WHAT BOOK would author Joanna Cannon take to a desert island? 


WHAT BOOK would author Joanna Cannon take to a desert island?

. . . are you reading now?

There are a couple of books on my bedside table. The Covenant Of Water by Abraham Verghese, which is a multi-generational story set in India about a family that carries a curse: in each generation, at least one person dies by drowning.

I’ve never had the privilege to visit India, but the writing is so beautiful and so sensory, it feels as though I have.

The other is The End Of Us by Olivia Kiernan (out in June). Every third book I read seems to be a thriller as it’s one of my favourite genres, and this is a super-dark and twisty story involving a troubled husband, his high-maintenance wife and new neighbours who seem too good to be true.

Just my cup of tea.

Author Joanna Cannon says that she would take Rebecca by Daphne du Maurier to a desert island

Author Joanna Cannon says that she would take Rebecca by Daphne du Maurier to a desert island

. . . would you take to a desert island?

If I was only going to read one book, over and over again for the rest of my life, it would have to be Rebecca by Daphne du Maurier.

I love all of du Maurier’s novels — in the nicest possible way, she is such an expert in reader manipulation — but Rebecca is the perfect story by the perfect story-teller, and each time I read it, I find something new, which is definitely something to bear in mind if you only have one book to hand.

Also, sitting underneath a palm tree while wandering the hallways of Manderley sounds pretty idyllic to me, even if I am accompanied by Mrs Danvers.

Joanna says that Little Women first gave her the reading bug

Joanna says that Little Women first gave her the reading bug

. . . first gave you the reading bug?

I spent many hours of my childhood in the local library and each week I would renew Little Women, because I didn’t quite grasp the fact that there was more than one copy in the world, and I couldn’t bear the thought of it living in someone else’s house. So credit for my insatiable reading habits must go to Louisa M. Alcott (with an honorary mention to anything involving Narnia).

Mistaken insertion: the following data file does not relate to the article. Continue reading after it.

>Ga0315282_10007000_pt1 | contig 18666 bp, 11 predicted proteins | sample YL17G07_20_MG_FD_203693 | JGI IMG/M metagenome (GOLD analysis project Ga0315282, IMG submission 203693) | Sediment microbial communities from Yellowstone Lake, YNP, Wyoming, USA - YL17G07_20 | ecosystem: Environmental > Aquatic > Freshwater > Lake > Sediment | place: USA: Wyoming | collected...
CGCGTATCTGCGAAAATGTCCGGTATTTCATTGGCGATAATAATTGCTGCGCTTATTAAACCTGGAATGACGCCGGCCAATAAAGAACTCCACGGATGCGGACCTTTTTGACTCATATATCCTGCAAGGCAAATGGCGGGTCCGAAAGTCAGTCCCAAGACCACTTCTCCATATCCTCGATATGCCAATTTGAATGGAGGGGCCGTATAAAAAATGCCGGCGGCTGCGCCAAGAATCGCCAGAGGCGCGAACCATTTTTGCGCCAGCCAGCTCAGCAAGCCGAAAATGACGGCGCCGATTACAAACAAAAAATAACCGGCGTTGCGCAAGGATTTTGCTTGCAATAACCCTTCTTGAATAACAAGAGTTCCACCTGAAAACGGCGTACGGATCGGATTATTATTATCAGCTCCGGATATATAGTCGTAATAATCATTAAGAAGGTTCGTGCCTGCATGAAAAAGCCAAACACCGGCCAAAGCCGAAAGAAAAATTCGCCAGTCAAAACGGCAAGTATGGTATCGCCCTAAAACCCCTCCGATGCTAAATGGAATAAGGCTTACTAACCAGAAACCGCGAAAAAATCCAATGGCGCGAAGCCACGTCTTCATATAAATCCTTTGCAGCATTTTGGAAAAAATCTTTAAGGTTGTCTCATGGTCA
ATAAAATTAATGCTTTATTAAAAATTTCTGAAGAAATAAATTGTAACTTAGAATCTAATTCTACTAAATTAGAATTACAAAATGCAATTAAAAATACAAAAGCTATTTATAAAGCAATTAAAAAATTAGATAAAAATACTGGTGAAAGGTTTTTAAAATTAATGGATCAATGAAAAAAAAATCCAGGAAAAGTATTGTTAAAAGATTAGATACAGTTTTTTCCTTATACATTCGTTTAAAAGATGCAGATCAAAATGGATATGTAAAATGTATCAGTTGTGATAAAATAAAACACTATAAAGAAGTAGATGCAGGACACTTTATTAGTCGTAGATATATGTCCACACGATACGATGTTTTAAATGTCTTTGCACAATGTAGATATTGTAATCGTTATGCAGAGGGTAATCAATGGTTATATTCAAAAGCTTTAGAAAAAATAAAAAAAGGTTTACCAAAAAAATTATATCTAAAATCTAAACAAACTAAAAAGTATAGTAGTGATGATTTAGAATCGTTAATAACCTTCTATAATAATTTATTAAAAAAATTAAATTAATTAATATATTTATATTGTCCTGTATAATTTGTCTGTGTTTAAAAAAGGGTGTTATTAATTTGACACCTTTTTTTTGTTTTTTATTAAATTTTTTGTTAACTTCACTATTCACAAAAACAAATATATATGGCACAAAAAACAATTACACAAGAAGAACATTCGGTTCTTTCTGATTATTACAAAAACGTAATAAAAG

. . . left you cold?

The joys of school and English lessons meant we were forced to read books we might not have necessarily chosen for ourselves. The least enjoyable of these for me was D.H. Lawrence’s Sons And Lovers (to the point where, if I see it on a bookshelf in Waterstones, my brain still does a little shudder).

I feel very bad about this — not least of all because Lawrence was born not very far away from where I live, so we’re kind of neighbours — but also because books read in childhood definitely need a second airing.

I hated Wuthering Heights as a child, fell in love with Heathcliff as a teenager, and saw right through him as an adult. Stories bring us different treasure at different times, and I think that’s one of the truly great things about reading.

A Tidy Ending by Joanna Cannon is out now in paperback, published by Borough Press at £8.99.



Read More

Leave a comment

This website uses cookies to improve your experience. We'll assume you're ok with this, but you can opt-out if you wish. Accept Read More